Against dishonesty

in journalism

Hiding a person's identity

Hiding a person's identity is sometimes done when a journalist wants to shield a source from harm. (This is not the same as an anonymous source.)

If you protect someone's privacy by using a fictional name for a real person, you must say so in your story. You must say so very close to the beginning of the story, not at the end! You must also explain why.

If you don't, then how can the readers trust you?

For example, a young woman living far away from her family is dating a man of a different religion. In her family, this is a serious offense, and she does not want them to find out. For a long feature story about religious differences, you interview the woman and her boyfriend in great detail. You know the story will appear on your newspaper's Web site, and chances are that someone from her family might read it. So you assure the woman that you will disguise her identity.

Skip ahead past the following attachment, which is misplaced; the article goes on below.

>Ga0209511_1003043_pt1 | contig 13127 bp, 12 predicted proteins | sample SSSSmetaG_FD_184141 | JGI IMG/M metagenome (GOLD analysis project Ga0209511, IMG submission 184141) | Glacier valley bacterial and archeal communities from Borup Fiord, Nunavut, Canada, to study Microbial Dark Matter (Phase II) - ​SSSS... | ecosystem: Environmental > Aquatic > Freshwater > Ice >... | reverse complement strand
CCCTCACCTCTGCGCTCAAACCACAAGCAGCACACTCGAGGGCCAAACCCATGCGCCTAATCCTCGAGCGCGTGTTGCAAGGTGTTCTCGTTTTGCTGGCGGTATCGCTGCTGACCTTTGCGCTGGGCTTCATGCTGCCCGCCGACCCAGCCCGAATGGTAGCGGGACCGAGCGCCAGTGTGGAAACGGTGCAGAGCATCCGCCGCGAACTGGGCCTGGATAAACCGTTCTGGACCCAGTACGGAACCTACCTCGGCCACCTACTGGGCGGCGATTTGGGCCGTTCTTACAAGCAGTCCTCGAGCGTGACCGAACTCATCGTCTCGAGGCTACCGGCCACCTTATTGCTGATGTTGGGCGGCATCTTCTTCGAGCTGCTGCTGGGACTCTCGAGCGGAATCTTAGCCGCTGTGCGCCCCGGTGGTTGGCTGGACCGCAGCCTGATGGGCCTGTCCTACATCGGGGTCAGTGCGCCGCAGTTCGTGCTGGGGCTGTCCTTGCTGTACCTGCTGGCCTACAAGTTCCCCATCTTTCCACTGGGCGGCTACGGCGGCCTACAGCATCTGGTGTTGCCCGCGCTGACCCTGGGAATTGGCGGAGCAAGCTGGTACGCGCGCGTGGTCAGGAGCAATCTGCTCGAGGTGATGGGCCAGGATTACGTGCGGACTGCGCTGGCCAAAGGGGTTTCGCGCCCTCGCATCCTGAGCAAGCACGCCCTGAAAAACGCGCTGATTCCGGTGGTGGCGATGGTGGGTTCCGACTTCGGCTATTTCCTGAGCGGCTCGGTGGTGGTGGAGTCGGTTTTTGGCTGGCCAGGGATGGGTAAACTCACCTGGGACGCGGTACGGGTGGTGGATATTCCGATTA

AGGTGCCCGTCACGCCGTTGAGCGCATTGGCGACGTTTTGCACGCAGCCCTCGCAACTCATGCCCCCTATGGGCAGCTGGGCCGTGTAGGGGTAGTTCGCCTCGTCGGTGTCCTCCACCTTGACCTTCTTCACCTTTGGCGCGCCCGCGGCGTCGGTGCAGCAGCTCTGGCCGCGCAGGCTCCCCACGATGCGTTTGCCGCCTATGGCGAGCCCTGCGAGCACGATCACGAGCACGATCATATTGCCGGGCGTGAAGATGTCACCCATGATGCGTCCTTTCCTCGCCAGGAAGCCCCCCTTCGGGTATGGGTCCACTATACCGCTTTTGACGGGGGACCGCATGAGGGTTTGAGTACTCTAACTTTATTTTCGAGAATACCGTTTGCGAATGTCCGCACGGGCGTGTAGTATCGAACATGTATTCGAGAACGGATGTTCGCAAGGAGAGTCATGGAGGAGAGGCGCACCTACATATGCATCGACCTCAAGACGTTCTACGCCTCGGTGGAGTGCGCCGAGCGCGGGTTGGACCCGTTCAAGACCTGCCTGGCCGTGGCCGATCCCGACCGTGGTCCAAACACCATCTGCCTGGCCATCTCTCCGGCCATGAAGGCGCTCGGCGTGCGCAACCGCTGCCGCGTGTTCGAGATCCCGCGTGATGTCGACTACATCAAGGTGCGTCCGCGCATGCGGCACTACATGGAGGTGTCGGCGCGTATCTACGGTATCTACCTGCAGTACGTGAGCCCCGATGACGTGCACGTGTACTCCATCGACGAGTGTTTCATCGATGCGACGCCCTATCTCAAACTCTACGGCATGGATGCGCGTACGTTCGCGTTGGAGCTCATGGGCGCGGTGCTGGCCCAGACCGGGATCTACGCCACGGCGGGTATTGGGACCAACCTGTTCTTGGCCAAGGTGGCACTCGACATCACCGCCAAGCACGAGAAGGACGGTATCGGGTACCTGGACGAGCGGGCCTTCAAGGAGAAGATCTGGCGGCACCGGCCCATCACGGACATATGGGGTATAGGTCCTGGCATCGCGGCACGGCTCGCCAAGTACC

This probably requires more than not using her real name. If her family lives anywhere other than a huge city, you cannot name their town. If she has a somewhat unusual job, you should not be specific about her job title. Consider all the details that might give her away, and keep those details OUT of your story.

Don't play around with someone else's life. When you guarantee your source some kind of protection, you must make sure you follow through.